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What Is Skiffle?
Skiffle is a musical genre that draws from American folk, blues, country, bluegrass, jazz, and jug bands. In the early-to-mid twentieth century, skiffle bands originated in different parts of the United States and were often tied to working-class, Black American blues and jazz scenes—such as those of New Orleans.
Although skiffle is fundamentally an American music genre, it gained resonance in Great Britain. Legendary British rock bands like the Beatles, Van Morrison, the Rolling Stones, and Led Zeppelin can trace their rock 'n' roll origins to the skiffle craze that seized the United Kingdom in the late 1950s and early 1960s.
A Brief History of Skiffle
The history and influence of skiffle music transcends two continents.
- Southern origins: Music historians have debated when the first skiffle groups came into being, but many came from the American South. Cities like New Orleans, famed for its traditional jazz scene, and Memphis, a cradle for blues music, were among the notable skiffle cities in the 1920s.
- Tinges of country music: In some northern cities, skiffle music evoked country jug bands. This was true in Chicago, where Dan Burley & His Skiffle Boys and Jimmy O'Bryant & His Chicago Skifflers captivated audiences with tunes like "Skiffle Blues" and "Hometown Skiffle."
- Jumping an ocean: Skiffle music’s popularity waned in the United States during the 1940s. By the 1950s, however, skiffle had arrived on British shores thanks to the Scottish guitarist and banjo player Lonnie Donegan. Donegan's groups used guitar, tea-chest bass, and washboard percussion. Many of his collaborators came from traditional jazz bands. He was particularly famous for his cover of the Lead Belly classic, "Rock Island Line."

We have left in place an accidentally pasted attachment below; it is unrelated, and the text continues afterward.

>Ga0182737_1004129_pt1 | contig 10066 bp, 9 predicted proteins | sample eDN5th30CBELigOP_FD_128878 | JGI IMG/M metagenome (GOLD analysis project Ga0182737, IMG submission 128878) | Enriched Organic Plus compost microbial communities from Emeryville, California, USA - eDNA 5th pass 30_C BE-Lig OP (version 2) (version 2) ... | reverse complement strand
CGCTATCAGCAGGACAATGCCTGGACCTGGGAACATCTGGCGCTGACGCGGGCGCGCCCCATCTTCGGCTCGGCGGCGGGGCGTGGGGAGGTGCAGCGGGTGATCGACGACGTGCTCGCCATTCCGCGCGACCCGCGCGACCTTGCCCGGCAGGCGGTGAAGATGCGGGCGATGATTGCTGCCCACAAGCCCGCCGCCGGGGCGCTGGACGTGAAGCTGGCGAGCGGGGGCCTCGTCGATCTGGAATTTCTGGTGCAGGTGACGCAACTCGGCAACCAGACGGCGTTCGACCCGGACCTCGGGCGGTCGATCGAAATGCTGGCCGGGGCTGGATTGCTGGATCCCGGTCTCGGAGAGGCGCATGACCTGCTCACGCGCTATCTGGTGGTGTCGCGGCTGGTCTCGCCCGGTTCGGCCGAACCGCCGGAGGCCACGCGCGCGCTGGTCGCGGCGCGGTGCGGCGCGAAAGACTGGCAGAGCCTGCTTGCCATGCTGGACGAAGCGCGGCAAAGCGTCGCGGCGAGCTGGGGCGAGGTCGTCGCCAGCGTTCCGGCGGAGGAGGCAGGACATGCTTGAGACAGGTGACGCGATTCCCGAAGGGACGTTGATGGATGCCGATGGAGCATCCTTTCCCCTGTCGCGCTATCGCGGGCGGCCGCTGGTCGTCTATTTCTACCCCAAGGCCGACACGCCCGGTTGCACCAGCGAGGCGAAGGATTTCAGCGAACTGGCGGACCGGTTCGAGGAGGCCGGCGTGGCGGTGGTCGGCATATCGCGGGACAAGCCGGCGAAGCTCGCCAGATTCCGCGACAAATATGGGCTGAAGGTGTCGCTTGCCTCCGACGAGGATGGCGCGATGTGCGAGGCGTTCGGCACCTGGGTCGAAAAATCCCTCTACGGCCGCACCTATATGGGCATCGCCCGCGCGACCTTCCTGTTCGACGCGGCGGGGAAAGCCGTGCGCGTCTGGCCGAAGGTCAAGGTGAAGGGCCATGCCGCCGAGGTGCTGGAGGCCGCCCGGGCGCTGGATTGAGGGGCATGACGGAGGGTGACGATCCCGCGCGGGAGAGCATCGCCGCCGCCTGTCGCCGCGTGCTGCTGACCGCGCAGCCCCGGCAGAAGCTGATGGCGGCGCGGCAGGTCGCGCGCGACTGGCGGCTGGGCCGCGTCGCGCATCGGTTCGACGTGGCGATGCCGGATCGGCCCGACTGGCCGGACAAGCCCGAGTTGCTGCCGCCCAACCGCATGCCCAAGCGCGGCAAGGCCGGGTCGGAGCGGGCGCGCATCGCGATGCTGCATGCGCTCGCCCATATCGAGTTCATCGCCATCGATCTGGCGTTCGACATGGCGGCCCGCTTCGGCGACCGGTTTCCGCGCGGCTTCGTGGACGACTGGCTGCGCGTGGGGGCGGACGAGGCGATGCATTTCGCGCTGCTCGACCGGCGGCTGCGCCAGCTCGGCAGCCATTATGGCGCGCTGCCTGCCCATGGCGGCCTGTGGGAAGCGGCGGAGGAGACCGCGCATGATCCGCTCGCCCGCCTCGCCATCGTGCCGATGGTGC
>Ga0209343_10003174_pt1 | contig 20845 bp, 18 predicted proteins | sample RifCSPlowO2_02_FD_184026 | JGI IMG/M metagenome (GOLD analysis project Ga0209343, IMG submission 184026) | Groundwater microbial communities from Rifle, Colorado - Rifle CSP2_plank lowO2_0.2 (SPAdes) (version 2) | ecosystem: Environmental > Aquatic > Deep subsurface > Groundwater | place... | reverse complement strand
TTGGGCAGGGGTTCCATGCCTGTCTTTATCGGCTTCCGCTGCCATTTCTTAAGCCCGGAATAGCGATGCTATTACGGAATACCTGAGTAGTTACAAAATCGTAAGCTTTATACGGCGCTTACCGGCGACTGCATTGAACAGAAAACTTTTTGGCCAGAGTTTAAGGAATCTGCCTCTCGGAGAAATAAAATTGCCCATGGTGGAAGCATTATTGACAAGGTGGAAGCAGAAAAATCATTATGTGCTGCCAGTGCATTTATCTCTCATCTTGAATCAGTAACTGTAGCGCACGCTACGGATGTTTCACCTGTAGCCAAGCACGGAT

- An English skiffle craze: British skiffle music did not end with Lonnie Donegan. Other popular groups included the Vipers, Ken Colyer's Jazzmen (featuring Chris Barber), the Chas McDevitt Skiffle Group, and Johnny Duncan and the Bluegrass Boys. Famed English folk-punk artist Billy Bragg profiled these groups in his 2017 book Roots, Radicals and Rockers.
- Seeding the British Invasion: The artists who would one day lead the British Invasion came of age on Lonnie Donegan and other British skiffle bands. In Liverpool, John Lennon, Paul McCartney, and George Harrison all heard skiffle music as teenagers and formed their first group, the Quarrymen, as a skiffle act. Archival BBC footage shows a teenage Jimmy Page playing acoustic guitar as a reporter profiled his skiffle band.
- Giving way to rock ‘n’ roll: While skiffle lured the Beatles, the Stones, and their contemporaries to popular music, they pressed on to harder-edged American rock 'n' roll thanks to artists like Chuck Berry and Little Richard. Led Zeppelin's Jimmy Page immersed himself in American blues and English folk music. And as they began expanding the boundaries of rock 'n' roll with their own hit records, skiffle receded into obscurity. One aberration to this trend was a 1970 hit by Mungo Jerry called "In the Summertime," which captured the essence of 1950s skiffle
3 Characteristics of Skiffle Music
Skiffle bands share a few common characteristics.
- Americana roots: Skiffle music draws its roots from an array of American sources including blues, bluegrass, traditional jazz, rockabilly, country, and jug bands.
- Acoustic instruments: The most prominent and influential instrument in skiffle music is the acoustic guitar. Lonnie Donegan inspired legions of British youth to pick up guitars of their own. Other common skiffle instruments include the tea-chest bass, washboard, banjo, and kazoo.
- Clear inspiration for rock 'n' roll: The rhythm, gritty drive, and guitar-focused aesthetic of skiffle music clearly set the framework for 1960s British rock music. The Quarrymen—featuring British musicians John Lennon, Paul McCartney, and George Harrison—features many of the same musical elements that would propel their next band, the Beatles.
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